"Don't give up on your father just yet, m'lord." Jenson replied, crossing to the door. He casually shrugged his cloak around his shoulders. In that instant, Draiken realized his sincere admiration for the man. Being called Lord didn't bother him so much. He would remember this moment... and this man.
Draiken watched his stride, both confident and relaxed. "Who was it that you served," he called out after him, "in Axiom?"
The knight opened the door, inviting a bitter draft to escape into the room. "Myself."
Ser Silvercrest disappeared into the rain.
Lord Hawke's chambers were colder than she ever remembered. Regardless of the reinforced stone and multi-paned windows, the chill that she felt was unlike any she had ever known. Attendants milled aimelessy around the room as the in-house alchemist and herbologist Janos Huxley sat on the edge of Lord Hawke's bed. Elias' pale chest was exposed to the cold air as Janos examined his heartbeat with his medical instrument. His breaths were shallow and weak, a slight wheeze with every movement. The mood in the room was solemn as only the sound of the storm outside hung heavily in the room. The herbologist motioned two of the attendants forward with a flick of his fingers. He took the buds of his stethoscope out of his ears and slid the frame down around his neck while taking a step back to ponder the situation.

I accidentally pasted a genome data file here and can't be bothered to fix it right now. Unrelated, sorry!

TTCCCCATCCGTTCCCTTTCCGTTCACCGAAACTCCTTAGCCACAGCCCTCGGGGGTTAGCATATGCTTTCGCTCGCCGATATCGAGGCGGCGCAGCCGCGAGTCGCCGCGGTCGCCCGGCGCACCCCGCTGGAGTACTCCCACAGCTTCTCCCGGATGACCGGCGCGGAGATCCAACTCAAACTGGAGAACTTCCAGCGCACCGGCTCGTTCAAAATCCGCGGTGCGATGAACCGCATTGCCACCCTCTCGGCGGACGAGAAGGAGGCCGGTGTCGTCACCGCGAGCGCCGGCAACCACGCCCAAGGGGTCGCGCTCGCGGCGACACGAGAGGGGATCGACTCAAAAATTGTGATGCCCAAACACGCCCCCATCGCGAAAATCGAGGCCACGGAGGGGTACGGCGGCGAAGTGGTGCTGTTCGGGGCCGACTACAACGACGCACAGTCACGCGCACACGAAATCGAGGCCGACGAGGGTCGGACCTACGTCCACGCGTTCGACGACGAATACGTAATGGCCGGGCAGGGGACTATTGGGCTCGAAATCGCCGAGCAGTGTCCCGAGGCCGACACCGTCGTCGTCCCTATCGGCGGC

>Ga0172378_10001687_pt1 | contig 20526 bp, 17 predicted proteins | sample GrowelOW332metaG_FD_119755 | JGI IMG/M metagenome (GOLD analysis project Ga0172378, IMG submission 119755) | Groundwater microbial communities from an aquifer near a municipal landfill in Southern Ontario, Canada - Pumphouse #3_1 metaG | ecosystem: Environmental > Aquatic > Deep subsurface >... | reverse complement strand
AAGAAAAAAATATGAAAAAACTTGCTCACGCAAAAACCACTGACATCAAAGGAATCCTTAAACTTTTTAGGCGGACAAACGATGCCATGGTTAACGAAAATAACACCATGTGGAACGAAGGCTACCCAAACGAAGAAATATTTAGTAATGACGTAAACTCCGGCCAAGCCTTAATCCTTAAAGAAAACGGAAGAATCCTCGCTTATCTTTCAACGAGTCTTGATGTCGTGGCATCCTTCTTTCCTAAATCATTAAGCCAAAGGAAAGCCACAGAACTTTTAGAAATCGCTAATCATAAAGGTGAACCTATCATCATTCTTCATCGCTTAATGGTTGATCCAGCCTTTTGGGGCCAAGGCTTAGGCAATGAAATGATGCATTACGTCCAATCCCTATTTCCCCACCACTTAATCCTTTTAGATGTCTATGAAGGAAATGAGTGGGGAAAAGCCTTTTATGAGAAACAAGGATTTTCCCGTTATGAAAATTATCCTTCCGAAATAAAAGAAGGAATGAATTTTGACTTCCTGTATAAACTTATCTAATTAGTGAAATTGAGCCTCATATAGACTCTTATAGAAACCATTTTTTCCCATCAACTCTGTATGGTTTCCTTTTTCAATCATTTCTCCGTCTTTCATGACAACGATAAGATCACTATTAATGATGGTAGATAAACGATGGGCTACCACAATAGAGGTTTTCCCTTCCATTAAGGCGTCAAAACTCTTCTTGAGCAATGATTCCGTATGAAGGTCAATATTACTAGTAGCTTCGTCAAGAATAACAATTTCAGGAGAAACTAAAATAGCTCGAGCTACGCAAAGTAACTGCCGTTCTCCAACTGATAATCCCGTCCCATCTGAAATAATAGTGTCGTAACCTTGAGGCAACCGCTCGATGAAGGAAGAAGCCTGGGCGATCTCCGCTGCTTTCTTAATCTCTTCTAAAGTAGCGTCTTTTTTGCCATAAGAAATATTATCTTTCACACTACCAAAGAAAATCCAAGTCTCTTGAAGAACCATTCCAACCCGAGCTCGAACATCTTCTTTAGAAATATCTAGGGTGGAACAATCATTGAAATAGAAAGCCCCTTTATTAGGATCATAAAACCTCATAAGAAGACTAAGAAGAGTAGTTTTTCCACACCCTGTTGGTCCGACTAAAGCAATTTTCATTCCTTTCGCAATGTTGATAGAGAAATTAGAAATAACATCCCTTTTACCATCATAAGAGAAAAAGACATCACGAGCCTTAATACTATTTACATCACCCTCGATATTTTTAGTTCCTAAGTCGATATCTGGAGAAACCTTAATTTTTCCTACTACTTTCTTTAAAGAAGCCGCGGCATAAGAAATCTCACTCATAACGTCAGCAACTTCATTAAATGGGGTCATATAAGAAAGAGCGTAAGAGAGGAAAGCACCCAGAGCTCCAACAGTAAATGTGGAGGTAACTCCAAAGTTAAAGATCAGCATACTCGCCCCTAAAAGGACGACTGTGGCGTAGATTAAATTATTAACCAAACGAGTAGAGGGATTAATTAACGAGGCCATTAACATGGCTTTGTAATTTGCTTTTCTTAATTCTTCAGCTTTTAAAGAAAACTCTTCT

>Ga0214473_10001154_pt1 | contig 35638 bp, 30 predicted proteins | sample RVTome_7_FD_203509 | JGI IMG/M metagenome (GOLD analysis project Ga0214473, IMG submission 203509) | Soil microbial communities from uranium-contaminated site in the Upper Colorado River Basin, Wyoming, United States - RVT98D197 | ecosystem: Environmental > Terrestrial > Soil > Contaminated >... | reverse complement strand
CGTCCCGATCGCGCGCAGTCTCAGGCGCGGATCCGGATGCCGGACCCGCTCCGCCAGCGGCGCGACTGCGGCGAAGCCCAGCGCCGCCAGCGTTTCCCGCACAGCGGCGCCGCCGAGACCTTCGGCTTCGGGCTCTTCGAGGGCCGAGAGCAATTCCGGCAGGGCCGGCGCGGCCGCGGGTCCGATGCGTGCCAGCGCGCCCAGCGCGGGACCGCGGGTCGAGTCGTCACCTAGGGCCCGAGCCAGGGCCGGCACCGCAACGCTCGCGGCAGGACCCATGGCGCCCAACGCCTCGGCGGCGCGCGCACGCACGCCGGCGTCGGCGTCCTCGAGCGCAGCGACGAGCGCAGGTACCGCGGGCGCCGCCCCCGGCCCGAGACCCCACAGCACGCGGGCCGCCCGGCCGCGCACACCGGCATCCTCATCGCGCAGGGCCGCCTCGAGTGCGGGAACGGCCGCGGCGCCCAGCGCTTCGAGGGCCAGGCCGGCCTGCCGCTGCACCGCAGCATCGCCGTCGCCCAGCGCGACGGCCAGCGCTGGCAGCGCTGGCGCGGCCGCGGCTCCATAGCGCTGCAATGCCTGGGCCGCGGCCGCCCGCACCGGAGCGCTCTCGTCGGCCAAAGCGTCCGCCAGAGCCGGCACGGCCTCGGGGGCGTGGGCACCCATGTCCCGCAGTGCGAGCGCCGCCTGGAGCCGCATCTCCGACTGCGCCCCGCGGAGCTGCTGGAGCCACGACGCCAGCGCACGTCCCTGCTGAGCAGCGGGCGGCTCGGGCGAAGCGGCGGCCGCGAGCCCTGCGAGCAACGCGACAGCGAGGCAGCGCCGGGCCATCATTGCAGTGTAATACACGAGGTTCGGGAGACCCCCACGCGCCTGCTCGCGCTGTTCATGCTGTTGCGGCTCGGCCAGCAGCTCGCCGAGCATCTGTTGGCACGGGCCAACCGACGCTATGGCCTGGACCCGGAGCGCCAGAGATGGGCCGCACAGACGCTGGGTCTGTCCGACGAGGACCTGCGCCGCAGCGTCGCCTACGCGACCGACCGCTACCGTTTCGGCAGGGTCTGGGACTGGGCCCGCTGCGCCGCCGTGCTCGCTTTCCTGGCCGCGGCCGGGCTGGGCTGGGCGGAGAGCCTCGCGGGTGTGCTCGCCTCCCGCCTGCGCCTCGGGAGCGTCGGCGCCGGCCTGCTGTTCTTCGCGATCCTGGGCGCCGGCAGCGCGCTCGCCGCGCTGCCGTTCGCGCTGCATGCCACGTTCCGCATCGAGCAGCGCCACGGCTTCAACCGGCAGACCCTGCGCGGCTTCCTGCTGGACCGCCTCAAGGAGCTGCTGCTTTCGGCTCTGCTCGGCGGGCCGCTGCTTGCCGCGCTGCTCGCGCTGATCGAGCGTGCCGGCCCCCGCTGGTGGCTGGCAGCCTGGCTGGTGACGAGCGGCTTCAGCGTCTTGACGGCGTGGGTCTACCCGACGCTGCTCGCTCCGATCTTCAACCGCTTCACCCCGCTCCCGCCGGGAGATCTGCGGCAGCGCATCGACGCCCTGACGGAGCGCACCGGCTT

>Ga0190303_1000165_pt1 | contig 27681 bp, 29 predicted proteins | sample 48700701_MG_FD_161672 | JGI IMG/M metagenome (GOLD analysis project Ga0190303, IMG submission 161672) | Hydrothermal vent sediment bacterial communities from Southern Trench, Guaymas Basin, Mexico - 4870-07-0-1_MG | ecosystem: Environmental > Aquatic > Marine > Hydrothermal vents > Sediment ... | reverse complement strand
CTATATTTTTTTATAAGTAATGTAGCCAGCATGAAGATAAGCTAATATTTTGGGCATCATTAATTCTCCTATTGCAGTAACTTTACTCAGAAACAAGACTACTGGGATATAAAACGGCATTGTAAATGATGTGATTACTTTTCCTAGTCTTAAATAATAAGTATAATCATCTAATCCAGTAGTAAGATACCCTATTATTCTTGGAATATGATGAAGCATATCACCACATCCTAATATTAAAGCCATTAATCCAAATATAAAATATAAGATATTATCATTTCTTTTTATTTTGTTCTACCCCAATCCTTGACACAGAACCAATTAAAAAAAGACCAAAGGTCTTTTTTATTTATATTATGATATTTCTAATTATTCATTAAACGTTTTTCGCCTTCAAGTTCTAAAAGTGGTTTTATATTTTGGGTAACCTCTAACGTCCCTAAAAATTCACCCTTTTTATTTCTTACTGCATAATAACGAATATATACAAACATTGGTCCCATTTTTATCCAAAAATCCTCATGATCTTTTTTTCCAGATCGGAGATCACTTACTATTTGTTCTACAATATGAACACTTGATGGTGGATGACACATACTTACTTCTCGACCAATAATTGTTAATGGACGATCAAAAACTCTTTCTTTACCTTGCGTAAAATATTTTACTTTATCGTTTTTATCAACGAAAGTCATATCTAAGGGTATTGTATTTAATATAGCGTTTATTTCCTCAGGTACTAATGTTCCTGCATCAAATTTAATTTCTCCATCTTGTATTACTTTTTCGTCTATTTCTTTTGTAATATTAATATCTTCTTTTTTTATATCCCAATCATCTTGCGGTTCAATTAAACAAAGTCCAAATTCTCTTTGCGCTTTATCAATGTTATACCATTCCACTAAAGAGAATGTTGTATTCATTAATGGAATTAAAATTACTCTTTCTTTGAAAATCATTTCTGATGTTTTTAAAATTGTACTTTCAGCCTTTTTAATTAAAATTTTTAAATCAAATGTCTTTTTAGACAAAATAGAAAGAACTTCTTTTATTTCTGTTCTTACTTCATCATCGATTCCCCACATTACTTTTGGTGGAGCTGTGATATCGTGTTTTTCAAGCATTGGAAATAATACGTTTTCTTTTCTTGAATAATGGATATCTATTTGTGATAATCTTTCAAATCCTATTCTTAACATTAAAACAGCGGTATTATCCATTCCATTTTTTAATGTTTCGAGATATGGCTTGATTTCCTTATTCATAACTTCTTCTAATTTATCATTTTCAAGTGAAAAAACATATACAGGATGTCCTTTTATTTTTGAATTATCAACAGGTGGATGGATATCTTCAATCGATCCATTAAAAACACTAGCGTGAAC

In attendance were the Lord Commander of the Royal Guard, Darius Halycon, the Lord's personal attendant, Bruce Byron, and many other of Elias' closest subjects... including his daughter, Sophia. But none said a word. They only kept their heads bowed in respect. Janos approached Ser Halycon and put a hand on his arm, bringing him aside.
"We need to give him rest now. I will retreat to my study and make do with what I have, but his condition is inescapable at the present moment. I fear giving him anything for his malady until the fever breaks."